Perhaps the most obvious is to increase precision, which is a function of manufacturing and assembly tolerances, gear tooth surface finish, and the guts distance of the tooth mesh. Sound is also affected by gear and housing materials and also lubricants. In general, be prepared to pay out more for quieter, smoother gears.
Don’t make the mistake of over-specifying the engine. Remember, the input pinion on the planetary must be able manage the motor’s result torque. What’s more, if you’re using a multi-stage gearhead, the output stage must be strong enough to soak up the developed torque. Obviously, using a better motor than required will require a larger and more costly gearhead.
Consider current limiting to safely impose limitations on gearbox size. With servomotors, result torque is a linear function of current. Therefore besides protecting the gearbox, current limiting also defends the engine and drive by clipping peak torque, which may be from 2.5 to 3.5 times continuous torque.

In each planetary stage, five gears are simultaneously in mesh. Although you can’t really totally get rid of noise from this assembly, there are several ways to reduce it.

As an ancillary benefit, the geometry of planetaries matches the form of electric motors. Therefore the gearhead can be close in diameter to the servomotor, with the result shaft in-line.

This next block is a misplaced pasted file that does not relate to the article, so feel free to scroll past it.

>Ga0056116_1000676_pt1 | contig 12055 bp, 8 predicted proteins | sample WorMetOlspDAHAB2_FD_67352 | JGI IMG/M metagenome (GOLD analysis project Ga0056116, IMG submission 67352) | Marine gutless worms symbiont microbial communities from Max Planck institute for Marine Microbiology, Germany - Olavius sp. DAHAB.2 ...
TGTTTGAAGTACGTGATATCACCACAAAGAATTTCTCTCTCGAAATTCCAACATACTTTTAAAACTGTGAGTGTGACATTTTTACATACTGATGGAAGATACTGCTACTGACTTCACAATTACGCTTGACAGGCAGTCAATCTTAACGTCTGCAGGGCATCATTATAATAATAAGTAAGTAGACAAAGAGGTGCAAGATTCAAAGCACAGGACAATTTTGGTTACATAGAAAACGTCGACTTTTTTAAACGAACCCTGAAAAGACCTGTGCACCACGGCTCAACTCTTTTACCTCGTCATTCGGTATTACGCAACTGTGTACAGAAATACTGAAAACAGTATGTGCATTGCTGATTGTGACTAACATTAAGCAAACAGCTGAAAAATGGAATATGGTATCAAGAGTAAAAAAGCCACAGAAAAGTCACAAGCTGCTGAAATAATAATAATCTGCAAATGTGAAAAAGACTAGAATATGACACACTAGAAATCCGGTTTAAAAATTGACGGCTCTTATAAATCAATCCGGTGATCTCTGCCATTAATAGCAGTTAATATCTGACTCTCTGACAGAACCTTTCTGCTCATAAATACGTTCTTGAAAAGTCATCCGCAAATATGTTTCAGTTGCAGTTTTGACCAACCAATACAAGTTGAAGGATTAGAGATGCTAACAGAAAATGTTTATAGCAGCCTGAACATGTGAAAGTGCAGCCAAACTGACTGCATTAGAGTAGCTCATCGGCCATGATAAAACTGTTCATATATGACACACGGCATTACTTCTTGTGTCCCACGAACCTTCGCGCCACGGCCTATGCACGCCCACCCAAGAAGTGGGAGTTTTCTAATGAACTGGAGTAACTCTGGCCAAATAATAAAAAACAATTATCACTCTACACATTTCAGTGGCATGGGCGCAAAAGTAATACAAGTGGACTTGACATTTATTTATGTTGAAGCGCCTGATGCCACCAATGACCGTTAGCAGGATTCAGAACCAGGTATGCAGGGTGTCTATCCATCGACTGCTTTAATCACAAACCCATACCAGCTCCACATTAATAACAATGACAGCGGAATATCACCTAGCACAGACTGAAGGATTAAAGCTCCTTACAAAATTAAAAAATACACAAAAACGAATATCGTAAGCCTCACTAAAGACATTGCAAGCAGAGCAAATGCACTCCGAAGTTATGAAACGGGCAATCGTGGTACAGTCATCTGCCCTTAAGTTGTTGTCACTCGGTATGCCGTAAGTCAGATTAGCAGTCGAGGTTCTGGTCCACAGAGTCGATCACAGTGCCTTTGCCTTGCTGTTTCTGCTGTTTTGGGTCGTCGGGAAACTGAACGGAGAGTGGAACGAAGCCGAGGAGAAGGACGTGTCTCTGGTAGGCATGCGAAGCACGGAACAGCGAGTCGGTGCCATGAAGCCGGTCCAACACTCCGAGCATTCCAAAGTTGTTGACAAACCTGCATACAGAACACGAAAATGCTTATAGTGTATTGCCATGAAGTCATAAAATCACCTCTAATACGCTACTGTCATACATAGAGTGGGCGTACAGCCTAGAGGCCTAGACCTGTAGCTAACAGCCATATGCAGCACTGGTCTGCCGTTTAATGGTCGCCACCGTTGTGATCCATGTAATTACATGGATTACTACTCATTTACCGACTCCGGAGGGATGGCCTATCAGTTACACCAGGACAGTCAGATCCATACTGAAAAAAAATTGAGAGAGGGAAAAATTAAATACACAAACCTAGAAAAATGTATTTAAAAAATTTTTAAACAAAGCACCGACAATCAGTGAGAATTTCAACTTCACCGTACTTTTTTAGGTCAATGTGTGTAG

Highly rigid (servo grade) gearheads are generally more costly than lighter duty types. However, for fast acceleration and deceleration, a servo-grade gearhead could be the only wise choice. In such applications, the gearhead could be viewed as a mechanical spring. The torsional deflection caused by the spring low backlash gearbox action adds to backlash, compounding the consequences of free shaft motion.
Servo-grade gearheads incorporate several construction features to reduce torsional stress and deflection. Among the more common are large diameter result shafts and beefed up support for satellite-equipment shafts. Stiff or “rigid” gearheads tend to be the most costly of planetaries.
The kind of bearings supporting the output shaft depends on the load. High radial or axial loads usually necessitate rolling element bearings. Small planetaries could manage with low-price sleeve bearings or various other economical types with relatively low axial and radial load ability. For bigger and servo-grade gearheads, durable output shaft bearings are often required.
Like the majority of gears, planetaries make sound. And the quicker they run, the louder they obtain.

Low-backlash planetary gears are also obtainable in lower ratios. While some types of gears are usually limited to about 50:1 or more, planetary gearheads expand from 3:1 (solitary stage) to 175:1 or more, depending on the amount of stages.